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Travels in Geology: Easter Island's enduring enigmas

Easter Island, a lonely island in the southeastern Pacific Ocean, is steeped in mystique — and not just for its famous, perplexing statues and controversial story of societal collapse. How the island formed has also baffled geologists for decades.

27 Mar 2017

Getting there and getting around Easter Island

Easter Island has just one gateway, tiny Mataveri International Airport (IPC), to which only one airline, the Chilean carrier LATAM, offers regular service. This includes one flight weekly from Tahiti, as well as daily service from Santiago, a five-hour flight. Airfares are high, ranging from about $400 to $1,500 round trip. The island’s unusually long runway once served as an emergency U.S. space shuttle landing site; today, it allows LATAM to land large Boeing 787s there, a rarity among small islands.

27 Mar 2017

Travels in Geology: The Dead Sea Rift: Salty soaks and ancient earthquakes in a storied land

The Dead Sea and the surrounding area boast impressive geology — from ancient earthquake records to pillars of salt — that bears witness to civilization-shaping stories.

09 Feb 2017

Getting there and getting around the Dead Sea rift

Most flights into Israel from the U.S. and Europe go through Ben Gurion International Airport (TLV), located 19 kilometers south of Tel Aviv. The most flexible and convenient option for getting to and from the airport and for exploring the region is to rent a vehicle; the airport and downtown Tel Aviv offer many rental options. Cars drive on the right, and road signs are marked in Hebrew and English. From the airport, the Dead Sea is about a three-hour drive (170 kilometers).

09 Feb 2017

Getting there and getting around Patagonia

Southern Chile has two main gateways, the homey town of Puerto Natales, a 1.5-hour drive from the national park, and Punta Arenas, a small city about 4 hours’ drive to the south. Of the two, Punta Arenas (PUQ) has the larger airport, which hosts regular year-round flights from Santiago on LATAM and Sky Airline, an efficient regional carrier, plus occasional flights from Puerto Montt in Chile’s beautiful Lake District. Flights to Puerto Natales (PNT) only operate during the summer season. There are no direct flights from the U.S. to this region.

30 Nov 2016

Travels in Geology: Exploring an icon of Patagonia: Chile's Torres del Paine National Park

Torres del Paine may be off the beaten path near the bottom of South America, but the peaks in the heart of Patagonia are magnets for tourists and rock climbers from around the world.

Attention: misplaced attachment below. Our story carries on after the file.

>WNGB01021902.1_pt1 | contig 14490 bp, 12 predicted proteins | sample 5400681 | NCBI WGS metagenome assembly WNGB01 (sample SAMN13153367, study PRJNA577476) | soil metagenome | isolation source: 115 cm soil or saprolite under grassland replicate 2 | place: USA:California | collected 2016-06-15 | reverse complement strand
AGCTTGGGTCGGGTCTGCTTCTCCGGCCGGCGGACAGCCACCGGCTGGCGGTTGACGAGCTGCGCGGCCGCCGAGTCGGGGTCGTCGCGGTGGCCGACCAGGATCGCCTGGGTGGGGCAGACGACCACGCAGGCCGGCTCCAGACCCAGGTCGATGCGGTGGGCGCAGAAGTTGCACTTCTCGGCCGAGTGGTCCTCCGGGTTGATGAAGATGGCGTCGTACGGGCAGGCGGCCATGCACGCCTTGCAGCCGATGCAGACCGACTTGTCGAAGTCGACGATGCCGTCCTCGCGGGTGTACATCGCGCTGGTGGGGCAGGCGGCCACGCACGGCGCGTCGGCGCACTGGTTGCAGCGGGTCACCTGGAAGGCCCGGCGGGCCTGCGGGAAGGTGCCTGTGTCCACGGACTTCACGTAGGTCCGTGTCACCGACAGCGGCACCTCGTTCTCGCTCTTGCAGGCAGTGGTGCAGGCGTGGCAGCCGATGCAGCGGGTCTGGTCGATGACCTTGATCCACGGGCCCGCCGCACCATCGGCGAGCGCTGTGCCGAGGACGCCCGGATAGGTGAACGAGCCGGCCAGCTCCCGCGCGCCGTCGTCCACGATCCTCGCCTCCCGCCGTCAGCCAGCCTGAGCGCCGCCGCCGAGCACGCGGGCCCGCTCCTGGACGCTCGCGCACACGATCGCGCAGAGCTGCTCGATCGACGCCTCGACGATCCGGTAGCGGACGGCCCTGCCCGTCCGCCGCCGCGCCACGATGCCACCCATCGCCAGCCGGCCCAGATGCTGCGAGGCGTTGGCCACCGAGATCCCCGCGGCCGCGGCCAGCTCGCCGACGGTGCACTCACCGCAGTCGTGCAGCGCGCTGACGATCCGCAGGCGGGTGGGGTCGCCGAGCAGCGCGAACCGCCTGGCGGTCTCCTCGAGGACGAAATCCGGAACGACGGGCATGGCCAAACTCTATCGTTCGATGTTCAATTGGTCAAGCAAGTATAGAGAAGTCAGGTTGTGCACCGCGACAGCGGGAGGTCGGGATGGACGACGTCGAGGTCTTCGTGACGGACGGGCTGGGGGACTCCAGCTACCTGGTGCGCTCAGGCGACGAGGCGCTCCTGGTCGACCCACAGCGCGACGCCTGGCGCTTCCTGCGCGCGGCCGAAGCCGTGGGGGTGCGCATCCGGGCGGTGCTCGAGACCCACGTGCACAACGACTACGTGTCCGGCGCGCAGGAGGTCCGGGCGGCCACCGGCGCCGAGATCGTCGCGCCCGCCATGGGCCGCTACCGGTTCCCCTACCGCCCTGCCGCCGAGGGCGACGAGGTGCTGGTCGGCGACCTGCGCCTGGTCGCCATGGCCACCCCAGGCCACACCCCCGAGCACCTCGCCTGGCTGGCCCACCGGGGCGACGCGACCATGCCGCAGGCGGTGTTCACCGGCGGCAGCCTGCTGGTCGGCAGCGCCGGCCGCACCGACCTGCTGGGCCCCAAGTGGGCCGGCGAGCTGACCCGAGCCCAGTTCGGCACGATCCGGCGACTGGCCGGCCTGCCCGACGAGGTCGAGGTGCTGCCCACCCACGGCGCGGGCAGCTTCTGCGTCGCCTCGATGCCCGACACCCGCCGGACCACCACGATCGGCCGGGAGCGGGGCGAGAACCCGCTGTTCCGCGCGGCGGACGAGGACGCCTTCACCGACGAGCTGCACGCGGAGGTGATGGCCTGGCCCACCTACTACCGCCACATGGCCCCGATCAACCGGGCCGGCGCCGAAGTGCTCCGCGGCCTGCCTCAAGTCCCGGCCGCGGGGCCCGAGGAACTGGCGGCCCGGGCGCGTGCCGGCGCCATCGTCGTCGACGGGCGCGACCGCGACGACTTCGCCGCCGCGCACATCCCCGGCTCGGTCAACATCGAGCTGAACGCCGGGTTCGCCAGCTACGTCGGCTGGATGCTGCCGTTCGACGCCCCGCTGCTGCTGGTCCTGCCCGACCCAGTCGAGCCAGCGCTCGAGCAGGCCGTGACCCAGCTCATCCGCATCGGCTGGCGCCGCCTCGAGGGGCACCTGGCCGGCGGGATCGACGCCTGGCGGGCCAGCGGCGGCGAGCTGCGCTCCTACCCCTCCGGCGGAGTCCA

30 Nov 2016

Down to Earth With: Hydrogeologist Shemin Ge

When Shemin Ge graduated from high school in China, the country was still in the throes of the Cultural Revolution. During this movement, which lasted from 1966 to 1976, many colleges and universities were closed, and Ge, like most teenagers from urban areas, was sent to work in the countryside. She was assigned to a brick-making factory, where she had to haul heavy, machine-molded bricks outside so they would dry in the sun. Unless the forecast called for good weather, the teens also had to cover the bricks each evening to prevent them from cracking in the rain.

14 Sep 2016

Travels in Geology: Limestone and legends in Northern Vietnam

The stunning jade islands, turquoise bays and rugged spires of Northern Vietnam are one of the world's best places to explore karst topography.

07 Sep 2016

Getting there and getting around Northern Vietnam

Northern Vietnam has two international airports, Hanoi and Da Nang. Hanoi’s Noi Bai International Airport is the main gateway, offering service to most major Asian cities, including Hong Kong, Bangkok and Tokyo, but no direct service to the U.S. The airport is located 30 kilometers north of the city center and is best accessed by taxi. Many Hanoi hotels will arrange airport pickup or dropoff for you.

07 Sep 2016

Down to Earth With: National Park Service Geologic Resources Division chief David Steensen

When David Steensen started working in Redwood National Park in 1986, he did not think he’d be working for the National Park Service for more than a few years. He had been hired into a four-year fixed-term position to help restore the local watershed from the destabilizing effects of logging that occurred prior to the park’s establishment, and he knew that the park service rarely hired geologists into permanent positions.

05 Aug 2016

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